Understanding Traveling In Basketball

Traveling in Basketball-featured image

Basketball traveling is a violation in the game of basketball. This article aims to explain traveling violations, what traveling is, and how traveling can be called during a match. All possible scenarios will be included so that you know exactly when traveling should be called.

What is Traveling in Basketball?

Traveling in basketball is a violation. It’s when a player dribbles the ball and takes too many steps without dribbling or passing it to another teammate. This traveling violation can also be called when the offensive player has taken several steps after starting to dribble.

Basketball traveling can also be defined as an infraction, where players who are holding onto the ball must not move their pivot foot from the ground before releasing the ball to another player.

The traveling violation is a formal rule in basketball. The traveling call can be called by the referee when he/she sees an infraction occur.

traveling in basketball

Examples of Travelling in Basketball

Euro Step

The Euro step is a traveling violation that can be called when there was no dribble before the player moves with the ball from one point to another. In this case, it means that they have not dribbled as part of their movement and therefore traveled during play.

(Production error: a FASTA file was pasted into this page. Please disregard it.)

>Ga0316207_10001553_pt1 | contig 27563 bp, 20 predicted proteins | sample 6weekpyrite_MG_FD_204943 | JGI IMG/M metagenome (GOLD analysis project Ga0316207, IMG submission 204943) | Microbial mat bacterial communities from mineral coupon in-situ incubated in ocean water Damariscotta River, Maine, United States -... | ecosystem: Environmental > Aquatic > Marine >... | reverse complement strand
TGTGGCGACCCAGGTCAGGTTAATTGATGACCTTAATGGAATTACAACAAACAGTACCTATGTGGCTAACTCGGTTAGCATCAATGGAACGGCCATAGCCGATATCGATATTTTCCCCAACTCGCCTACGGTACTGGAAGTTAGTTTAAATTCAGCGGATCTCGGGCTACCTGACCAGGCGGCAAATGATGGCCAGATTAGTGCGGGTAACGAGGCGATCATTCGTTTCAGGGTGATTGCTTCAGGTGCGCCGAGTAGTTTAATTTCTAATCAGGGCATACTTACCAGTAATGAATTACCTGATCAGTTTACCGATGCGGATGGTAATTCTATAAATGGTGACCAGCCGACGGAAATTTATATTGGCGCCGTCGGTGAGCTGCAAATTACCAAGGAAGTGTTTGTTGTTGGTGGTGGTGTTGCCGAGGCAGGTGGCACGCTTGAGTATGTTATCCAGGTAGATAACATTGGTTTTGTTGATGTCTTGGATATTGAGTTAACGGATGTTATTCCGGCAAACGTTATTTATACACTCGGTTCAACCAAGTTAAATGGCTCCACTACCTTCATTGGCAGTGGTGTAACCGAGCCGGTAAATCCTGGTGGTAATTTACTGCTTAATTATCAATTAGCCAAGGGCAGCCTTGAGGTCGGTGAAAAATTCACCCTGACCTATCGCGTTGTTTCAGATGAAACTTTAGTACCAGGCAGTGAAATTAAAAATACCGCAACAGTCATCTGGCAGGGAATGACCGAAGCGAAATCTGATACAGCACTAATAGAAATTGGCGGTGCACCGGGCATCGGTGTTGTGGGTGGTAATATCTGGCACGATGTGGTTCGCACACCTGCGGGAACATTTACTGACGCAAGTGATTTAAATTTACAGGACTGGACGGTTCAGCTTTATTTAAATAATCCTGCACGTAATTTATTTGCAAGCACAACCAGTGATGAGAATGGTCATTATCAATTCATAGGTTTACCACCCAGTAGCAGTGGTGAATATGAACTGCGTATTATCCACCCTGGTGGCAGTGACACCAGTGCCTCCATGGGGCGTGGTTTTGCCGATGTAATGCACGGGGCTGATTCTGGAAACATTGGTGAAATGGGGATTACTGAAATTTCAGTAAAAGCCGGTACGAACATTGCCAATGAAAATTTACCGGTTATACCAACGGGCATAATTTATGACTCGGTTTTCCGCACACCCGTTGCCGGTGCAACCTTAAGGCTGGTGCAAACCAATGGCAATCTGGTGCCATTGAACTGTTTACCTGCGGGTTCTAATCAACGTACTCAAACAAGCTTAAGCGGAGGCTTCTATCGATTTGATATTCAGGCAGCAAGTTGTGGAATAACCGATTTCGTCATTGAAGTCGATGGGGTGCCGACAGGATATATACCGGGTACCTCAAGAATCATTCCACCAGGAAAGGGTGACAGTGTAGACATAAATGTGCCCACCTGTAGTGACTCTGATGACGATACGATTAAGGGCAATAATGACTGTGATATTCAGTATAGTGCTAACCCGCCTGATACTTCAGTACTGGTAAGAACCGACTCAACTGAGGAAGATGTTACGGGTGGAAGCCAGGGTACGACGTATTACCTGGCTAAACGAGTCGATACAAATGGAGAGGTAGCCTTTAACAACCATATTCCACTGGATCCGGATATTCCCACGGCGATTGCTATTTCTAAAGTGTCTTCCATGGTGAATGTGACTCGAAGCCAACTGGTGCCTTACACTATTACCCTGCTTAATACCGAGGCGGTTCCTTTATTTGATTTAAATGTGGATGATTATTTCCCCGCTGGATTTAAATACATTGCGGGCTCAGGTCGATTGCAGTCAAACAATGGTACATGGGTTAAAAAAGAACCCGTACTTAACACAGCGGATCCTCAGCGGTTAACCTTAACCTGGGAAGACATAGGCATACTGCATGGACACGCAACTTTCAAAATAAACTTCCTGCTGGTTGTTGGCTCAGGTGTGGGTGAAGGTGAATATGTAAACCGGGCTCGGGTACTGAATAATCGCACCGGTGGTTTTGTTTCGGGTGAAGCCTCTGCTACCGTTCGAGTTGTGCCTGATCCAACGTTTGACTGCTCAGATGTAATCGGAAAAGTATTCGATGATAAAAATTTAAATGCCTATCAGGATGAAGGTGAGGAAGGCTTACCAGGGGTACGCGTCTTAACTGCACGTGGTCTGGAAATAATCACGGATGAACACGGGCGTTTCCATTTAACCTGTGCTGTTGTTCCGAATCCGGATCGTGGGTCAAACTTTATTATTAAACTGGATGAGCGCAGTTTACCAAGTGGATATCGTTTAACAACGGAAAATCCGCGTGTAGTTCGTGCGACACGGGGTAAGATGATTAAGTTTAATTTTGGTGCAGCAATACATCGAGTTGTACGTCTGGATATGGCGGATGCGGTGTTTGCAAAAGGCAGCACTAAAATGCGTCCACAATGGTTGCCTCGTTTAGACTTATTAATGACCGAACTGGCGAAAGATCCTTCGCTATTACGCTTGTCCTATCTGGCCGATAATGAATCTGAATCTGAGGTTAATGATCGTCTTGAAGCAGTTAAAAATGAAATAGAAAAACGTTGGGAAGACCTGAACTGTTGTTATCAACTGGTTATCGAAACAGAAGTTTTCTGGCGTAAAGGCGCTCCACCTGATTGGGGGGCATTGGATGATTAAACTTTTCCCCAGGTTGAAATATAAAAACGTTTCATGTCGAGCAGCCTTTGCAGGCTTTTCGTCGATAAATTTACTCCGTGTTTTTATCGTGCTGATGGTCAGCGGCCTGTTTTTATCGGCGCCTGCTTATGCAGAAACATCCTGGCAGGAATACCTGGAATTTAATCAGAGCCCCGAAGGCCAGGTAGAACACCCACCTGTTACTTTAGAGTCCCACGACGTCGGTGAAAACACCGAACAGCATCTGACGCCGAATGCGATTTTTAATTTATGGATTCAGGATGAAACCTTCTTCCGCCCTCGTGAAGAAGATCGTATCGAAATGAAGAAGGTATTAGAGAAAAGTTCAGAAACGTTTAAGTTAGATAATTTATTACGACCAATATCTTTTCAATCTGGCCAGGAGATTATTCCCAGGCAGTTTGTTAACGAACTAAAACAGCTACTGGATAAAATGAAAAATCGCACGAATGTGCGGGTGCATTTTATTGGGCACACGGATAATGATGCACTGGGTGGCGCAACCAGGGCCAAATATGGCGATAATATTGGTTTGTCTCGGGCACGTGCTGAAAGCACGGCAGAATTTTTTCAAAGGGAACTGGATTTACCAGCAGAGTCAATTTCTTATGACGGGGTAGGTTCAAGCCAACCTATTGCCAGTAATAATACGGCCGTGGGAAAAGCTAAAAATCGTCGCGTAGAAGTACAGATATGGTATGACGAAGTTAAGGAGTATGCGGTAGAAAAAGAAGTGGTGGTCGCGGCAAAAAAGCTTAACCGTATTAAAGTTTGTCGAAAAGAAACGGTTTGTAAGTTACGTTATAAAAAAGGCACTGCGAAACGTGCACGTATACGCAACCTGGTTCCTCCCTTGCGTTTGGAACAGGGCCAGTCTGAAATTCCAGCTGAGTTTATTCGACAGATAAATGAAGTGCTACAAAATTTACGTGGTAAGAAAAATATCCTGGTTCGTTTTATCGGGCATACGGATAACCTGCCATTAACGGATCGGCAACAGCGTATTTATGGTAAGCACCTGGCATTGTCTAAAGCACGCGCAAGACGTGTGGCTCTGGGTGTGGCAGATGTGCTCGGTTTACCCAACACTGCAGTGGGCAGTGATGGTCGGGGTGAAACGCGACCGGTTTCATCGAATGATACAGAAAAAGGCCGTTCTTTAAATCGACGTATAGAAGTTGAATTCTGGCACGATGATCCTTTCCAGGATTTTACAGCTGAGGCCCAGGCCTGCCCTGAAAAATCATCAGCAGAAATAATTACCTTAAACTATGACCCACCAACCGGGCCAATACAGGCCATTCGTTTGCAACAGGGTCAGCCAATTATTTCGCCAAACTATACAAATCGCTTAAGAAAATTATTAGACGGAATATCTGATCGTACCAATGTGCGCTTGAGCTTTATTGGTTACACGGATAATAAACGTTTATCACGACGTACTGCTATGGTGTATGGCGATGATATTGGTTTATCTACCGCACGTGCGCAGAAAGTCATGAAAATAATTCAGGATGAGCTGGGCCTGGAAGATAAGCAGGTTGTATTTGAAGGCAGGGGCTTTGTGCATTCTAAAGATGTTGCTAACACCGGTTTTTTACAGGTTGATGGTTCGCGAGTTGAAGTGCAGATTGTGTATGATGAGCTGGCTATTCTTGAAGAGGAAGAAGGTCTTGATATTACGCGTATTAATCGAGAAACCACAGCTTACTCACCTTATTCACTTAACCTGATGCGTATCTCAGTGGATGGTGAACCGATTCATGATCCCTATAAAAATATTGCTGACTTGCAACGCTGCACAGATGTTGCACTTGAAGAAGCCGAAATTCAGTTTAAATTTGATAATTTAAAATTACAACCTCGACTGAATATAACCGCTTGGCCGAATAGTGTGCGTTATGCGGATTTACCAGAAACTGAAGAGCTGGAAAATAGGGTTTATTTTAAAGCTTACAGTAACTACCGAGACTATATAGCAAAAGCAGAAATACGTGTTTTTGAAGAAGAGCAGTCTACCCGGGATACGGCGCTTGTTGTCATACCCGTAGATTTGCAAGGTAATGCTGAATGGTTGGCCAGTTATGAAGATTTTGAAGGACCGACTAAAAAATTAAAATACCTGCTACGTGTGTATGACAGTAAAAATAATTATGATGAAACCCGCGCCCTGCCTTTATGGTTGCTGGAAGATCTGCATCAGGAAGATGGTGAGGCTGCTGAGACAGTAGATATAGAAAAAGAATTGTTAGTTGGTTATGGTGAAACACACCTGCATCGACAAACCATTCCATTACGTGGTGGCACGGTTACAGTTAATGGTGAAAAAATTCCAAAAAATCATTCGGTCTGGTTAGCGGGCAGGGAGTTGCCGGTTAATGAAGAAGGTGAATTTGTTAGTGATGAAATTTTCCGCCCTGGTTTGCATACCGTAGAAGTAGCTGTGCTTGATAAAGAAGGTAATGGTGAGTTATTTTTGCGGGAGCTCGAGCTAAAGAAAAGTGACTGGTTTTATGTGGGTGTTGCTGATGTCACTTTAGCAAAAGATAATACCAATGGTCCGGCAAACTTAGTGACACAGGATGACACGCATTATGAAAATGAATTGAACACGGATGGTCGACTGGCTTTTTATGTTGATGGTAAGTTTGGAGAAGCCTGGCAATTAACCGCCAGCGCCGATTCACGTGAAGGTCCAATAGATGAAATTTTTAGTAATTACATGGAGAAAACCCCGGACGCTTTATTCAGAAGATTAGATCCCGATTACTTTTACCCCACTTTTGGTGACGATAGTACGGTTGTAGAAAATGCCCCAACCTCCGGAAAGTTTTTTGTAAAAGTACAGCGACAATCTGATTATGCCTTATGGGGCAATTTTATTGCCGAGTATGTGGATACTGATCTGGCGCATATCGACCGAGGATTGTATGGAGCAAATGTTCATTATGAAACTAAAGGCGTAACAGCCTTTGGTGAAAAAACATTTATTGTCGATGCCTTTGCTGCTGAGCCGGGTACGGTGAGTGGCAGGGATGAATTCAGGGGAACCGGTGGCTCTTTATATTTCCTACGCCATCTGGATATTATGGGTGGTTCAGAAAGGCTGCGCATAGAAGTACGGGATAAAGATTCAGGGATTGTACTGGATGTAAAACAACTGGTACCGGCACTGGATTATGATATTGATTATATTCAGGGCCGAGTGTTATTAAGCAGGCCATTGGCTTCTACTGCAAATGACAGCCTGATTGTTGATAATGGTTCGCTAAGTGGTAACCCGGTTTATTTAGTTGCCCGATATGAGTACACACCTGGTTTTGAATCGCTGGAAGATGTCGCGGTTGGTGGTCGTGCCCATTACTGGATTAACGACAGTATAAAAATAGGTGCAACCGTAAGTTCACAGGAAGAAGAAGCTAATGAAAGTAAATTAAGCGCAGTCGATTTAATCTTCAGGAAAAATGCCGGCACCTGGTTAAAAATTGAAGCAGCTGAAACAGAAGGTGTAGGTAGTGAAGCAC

Gather Step

The gather step is traveling that can be called. It happns when the player moves his pivot foot without releasing it from the ground before starting to dribble. This traveling penalty occurs anytime a player picks up their pivot foot off of the floor. And then puts it back down after stopping during an offensive play.

The gather step is also traveling because you cannot move your pivot foot at all for more than one second while holding onto the ball. So if they pick up their pivot foot, then put it right back down on top of where they were standing previously, there would have been no movement with their feet.

Step-back Shot

The step-back shot traveling violation can be called when the offensive player who is taking a shot steps back with one foot, turns away from their defender, and jumps to shoot. This traveling infraction occurs because there was no dribble before the step-back action that takes place during an offensive play.